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  • November 07, 2023

    Disability Benefits: When Terminated Employees Are Still Eligible

    Yes, terminated employees may still be eligible to claim short- and long-term disability benefits. Naomi Swain answers questions about when an employee may access disability insurance coverage after they leave employment.

    Naomi Rachel Swain

    There is understandable confusion among employees and their employers about an employee’s access to disability insurance coverage after termination of the employee/employer relationship.

    Disability insurance coverage is an employee benefit, and some assume that when employment ends, employee benefits – including disability insurance – end. However, that is not always the case.

    In fact, the termination of employment generally should not affect ongoing short-term disability (STD) or long-term disability (LTD) benefits or even prevent employees from applying for benefits post-termination, assuming the employee was disabled before their employment ended.

    Below are answers to frequently asked questions about employment termination and its impact on disability benefits recipients and applicants.

    Can an employer terminate an employee’s employment while actively receiving STD or LTD benefits?

    Short answer: Yes, but be mindful of Family and Medical Leave Act (FMLA) and state law waiting periods.

    Discussion: If an employee is on leave from work and receiving STD or LTD benefits, they may be eligible for temporary job protection under the FMLA. FMLA generally applies to employers with 50 or more employees and requires employers to hold an employee’s job for up to 12 weeks while they are on medical leave (though some state and local laws may provide additional protection for a longer period of time).

    Generally, employers are allowed to terminate an employee’s employment if they are unable to return to work after 12 weeks.

    What happens to STD or LTD benefits if an employer terminates the recipient’s employment?

    Short answer: This should not affect benefits.

    Discussion: If employment is terminated with a pending STD or LTD claim filed, or one that has been approved and is active, the termination should not affect the employee’s eligibility for benefits.

    In fact, the employee can apply for benefits after termination if they became disabled prior to termination. Similar to car insurance, the question is whether there was coverage in place at the time the date of disability occurred, akin to the date of an accident. Even if the coverage has lapsed since then, beneficiaries should be able to make a retroactive claim for benefits.

    Naomi Swain headshot Naomi R. Swain, U.W. 2021, is an associate attorney at Hawks Quindel’s, Madison office. Her practice covers worker’s compensation, disability benefits, and family law.

    What happens if an employee became disabled but failed to apply for disability benefits prior to termination?

    Short answer: If the employee became disabled prior to termination of insurance coverage, the employee may still apply and receive LTD or STD benefits.

    Discussion: The majority of benefit plans are governed by ERISA, or the Employee Retirement Income Security Act of 1974. ERISA requires that every employee benefit plan maintain reasonable procedures relating to the filing of benefit claims.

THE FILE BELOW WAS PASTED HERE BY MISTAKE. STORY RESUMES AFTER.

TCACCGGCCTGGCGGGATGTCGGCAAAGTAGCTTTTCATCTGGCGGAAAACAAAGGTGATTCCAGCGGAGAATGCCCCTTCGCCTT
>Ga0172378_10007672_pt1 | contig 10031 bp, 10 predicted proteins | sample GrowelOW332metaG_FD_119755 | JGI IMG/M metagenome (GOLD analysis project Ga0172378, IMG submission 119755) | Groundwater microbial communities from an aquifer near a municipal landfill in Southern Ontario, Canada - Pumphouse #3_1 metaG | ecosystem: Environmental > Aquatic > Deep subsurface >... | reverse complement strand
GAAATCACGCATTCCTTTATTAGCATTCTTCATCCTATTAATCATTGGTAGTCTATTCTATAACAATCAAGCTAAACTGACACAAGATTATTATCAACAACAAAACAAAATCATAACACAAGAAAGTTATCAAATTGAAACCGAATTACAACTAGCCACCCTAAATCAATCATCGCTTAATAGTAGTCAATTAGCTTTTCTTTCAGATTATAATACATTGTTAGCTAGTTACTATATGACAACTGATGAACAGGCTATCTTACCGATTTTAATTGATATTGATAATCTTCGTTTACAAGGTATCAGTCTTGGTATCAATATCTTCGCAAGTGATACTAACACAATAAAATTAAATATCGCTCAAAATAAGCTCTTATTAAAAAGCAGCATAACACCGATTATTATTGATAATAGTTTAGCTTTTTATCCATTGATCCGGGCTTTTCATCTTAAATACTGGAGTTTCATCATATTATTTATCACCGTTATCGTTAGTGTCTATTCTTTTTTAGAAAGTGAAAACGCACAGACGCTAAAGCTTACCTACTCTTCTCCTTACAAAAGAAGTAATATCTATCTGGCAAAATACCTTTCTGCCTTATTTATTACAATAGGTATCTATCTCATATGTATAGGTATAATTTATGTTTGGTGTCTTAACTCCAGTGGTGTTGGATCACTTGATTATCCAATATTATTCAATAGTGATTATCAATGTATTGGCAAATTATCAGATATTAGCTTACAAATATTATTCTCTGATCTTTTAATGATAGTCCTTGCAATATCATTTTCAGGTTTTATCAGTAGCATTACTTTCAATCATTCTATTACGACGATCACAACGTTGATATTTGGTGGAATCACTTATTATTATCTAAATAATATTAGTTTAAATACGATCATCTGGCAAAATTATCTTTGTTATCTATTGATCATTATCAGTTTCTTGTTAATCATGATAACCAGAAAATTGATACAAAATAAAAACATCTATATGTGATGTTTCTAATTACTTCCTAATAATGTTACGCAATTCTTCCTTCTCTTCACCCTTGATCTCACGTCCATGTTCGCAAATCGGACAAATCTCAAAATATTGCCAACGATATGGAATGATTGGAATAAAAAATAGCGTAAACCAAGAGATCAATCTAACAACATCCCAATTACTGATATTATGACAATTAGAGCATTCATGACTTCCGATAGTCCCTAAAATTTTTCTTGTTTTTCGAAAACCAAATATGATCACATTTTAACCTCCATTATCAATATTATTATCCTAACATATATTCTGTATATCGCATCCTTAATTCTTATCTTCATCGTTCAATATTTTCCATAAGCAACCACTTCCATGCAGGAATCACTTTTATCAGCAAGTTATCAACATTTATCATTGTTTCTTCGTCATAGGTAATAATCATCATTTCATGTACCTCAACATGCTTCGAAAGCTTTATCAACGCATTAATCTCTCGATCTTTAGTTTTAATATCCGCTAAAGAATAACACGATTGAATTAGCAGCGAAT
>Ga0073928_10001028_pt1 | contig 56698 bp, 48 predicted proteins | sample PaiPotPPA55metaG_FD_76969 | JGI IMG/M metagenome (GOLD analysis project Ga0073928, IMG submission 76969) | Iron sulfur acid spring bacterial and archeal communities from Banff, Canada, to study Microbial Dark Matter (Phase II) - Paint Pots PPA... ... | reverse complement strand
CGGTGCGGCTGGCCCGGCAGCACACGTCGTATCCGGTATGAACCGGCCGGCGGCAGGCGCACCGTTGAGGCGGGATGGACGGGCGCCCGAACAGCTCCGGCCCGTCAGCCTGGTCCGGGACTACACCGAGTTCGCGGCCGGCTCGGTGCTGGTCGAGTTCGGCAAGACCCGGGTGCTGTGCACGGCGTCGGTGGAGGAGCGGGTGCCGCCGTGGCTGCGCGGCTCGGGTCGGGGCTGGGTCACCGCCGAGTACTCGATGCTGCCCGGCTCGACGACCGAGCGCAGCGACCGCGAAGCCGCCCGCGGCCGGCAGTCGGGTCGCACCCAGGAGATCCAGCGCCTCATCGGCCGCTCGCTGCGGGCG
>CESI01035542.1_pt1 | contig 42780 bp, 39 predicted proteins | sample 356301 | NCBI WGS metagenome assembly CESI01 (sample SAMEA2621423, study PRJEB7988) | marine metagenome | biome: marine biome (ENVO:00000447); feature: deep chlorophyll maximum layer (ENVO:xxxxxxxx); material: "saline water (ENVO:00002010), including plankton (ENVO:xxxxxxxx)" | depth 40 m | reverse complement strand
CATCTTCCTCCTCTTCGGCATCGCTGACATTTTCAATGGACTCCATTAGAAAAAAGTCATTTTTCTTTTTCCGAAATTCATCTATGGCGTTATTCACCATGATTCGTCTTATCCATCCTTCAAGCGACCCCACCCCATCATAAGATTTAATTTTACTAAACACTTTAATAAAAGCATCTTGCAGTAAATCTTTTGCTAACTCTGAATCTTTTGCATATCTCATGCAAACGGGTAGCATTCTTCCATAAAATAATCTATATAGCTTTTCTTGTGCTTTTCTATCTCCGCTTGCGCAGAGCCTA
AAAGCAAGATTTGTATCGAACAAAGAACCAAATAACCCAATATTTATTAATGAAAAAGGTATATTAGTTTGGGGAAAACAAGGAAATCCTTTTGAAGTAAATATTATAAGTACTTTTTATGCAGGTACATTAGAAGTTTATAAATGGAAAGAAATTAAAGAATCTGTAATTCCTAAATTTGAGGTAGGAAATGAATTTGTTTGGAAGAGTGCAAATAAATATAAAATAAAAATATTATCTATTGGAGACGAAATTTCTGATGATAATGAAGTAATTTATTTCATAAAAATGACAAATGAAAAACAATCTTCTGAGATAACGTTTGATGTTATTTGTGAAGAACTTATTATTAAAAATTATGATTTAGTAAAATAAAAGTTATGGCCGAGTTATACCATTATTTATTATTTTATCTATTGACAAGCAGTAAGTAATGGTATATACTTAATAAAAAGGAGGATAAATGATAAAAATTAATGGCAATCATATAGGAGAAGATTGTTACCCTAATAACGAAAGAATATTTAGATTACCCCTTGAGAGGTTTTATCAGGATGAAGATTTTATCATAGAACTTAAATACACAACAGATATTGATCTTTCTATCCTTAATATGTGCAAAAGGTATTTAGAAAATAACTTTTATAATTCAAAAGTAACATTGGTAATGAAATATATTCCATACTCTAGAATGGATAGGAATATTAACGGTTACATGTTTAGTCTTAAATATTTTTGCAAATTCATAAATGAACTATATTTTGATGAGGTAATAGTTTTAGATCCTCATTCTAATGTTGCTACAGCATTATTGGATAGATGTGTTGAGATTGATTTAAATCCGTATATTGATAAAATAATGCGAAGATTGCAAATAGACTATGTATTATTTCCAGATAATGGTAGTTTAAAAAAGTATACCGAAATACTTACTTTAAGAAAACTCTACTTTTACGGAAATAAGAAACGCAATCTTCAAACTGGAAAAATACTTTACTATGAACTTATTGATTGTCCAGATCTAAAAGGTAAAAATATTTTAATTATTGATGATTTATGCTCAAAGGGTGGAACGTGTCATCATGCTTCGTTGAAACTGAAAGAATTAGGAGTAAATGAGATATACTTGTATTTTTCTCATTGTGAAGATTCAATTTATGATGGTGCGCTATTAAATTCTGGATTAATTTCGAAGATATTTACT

ERISA disallows employers from administrating claims in a way that “unduly inhibits or hampers the initiation” of benefit claims. Given that a disabling condition often requires employees to stop working, it would be unreasonable to disallow a former employee from making a claim for benefits if their disability began while they were covered under their employer’s STD or LTD plan.

    An Important Practice Tip

    Timing around STD and LTD benefits is very important!

    Once a claim governed by ERISA is denied, there is a 180-day deadline by which the claimant has to appeal. If this deadline is missed, no other information can be added to the administrative record should a lawsuit be filed. This makes the appeal process itself very important as well as the deadlines.

    It’s best for employers and employees navigating these issues reach out to experienced counsel from the outset to avoid missteps.

    This article was originally published on the State Bar of Wisconsin’s Labor & Employment Law Section Blog. Visit the State Bar sections or the Labor & Employment Law Section webpages to learn more about the benefits of section membership.

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    Labor & Employment Law Section Blog is published by the State Bar of Wisconsin; blog posts are written by section members. To contribute to this blog, contact Andrea Farrell and review Author Submission Guidelines. Learn more about the Labor & Employment Law Section or become a member.

    Disclaimer: Views presented in blog posts are those of the blog post authors, not necessarily those of the Section or the State Bar of Wisconsin. Due to the rapidly changing nature of law and our reliance on information provided by outside sources, the State Bar of Wisconsin makes no warranty or guarantee concerning the accuracy or completeness of this content.

    © 2024 State Bar of Wisconsin, P.O. Box 7158, Madison, WI 53707-7158.

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